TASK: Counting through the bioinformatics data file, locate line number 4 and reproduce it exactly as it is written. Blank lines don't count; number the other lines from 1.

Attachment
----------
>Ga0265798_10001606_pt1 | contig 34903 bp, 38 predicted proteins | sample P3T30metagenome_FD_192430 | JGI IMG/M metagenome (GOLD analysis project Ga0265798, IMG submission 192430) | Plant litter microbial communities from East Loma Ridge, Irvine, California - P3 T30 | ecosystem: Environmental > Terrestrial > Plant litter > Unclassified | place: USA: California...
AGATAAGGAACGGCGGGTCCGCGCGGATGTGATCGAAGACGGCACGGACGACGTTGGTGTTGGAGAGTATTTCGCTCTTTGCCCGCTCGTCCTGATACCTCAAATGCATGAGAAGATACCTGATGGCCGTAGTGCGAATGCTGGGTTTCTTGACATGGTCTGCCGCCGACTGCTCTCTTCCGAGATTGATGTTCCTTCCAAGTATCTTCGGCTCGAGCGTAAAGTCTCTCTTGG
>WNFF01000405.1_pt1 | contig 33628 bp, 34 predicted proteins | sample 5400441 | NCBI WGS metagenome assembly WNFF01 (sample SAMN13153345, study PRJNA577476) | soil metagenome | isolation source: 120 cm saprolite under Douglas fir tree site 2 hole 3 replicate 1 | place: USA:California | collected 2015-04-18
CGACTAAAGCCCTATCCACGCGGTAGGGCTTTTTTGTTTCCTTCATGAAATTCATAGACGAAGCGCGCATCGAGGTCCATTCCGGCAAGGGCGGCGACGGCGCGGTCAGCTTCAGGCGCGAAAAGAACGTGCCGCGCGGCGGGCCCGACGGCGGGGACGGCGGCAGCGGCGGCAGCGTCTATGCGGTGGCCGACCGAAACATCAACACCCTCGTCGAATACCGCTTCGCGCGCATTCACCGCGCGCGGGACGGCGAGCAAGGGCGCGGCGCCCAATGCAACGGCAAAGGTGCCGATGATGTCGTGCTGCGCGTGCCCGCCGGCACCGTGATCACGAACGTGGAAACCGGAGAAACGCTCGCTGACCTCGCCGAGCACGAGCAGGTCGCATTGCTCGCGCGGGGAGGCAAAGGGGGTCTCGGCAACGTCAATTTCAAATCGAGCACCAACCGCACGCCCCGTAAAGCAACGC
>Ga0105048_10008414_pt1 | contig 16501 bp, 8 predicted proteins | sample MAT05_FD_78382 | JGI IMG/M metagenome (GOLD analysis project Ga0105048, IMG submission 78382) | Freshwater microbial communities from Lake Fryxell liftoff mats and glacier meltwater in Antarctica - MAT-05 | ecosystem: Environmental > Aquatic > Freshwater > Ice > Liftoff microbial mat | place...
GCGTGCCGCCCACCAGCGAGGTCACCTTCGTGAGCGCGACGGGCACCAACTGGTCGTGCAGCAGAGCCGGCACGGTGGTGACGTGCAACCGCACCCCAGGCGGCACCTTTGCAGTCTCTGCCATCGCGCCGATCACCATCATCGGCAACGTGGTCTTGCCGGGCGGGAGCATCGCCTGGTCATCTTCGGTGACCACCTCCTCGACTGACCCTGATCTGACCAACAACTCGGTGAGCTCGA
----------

CGACTAAAGCCCTATCCACGCGGTAGGGCTTTTTTGTTTCCTTCATGAAATTCATAGACGAAGCGCGCATCGAGGTCCATTCCGGCAAGGGCGGCGACGGCGCGGTCAGCTTCAGGCGCGAAAAGAACGTGCCGCGCGGCGGGCCCGACGGCGGGGACGGCGGCAGCGGCGGCAGCGTCTATGCGGTGGCCGACCGAAACATCAACACCCTCGTCGAATACCGCTTCGCGCGCATTCACCGCGCGCGGGACGGCGAGCAAGGGCGCGGCGCCCAATGCAACGGCAAAGGTGCCGATGATGTCGTGCTGCGCGTGCCCGCCGGCACCGTGATCACGAACGTGGAAACCGGAGAAACGCTCGCTGACCTCGCCGAGCACGAGCAGGTCGCATTGCTCGCGCGGGGAGGCAAAGGGGGTCTCGGCAACGTCAATTTCAAATCGAGCACCAACCGCACGCCCCGTAAAGCAACGC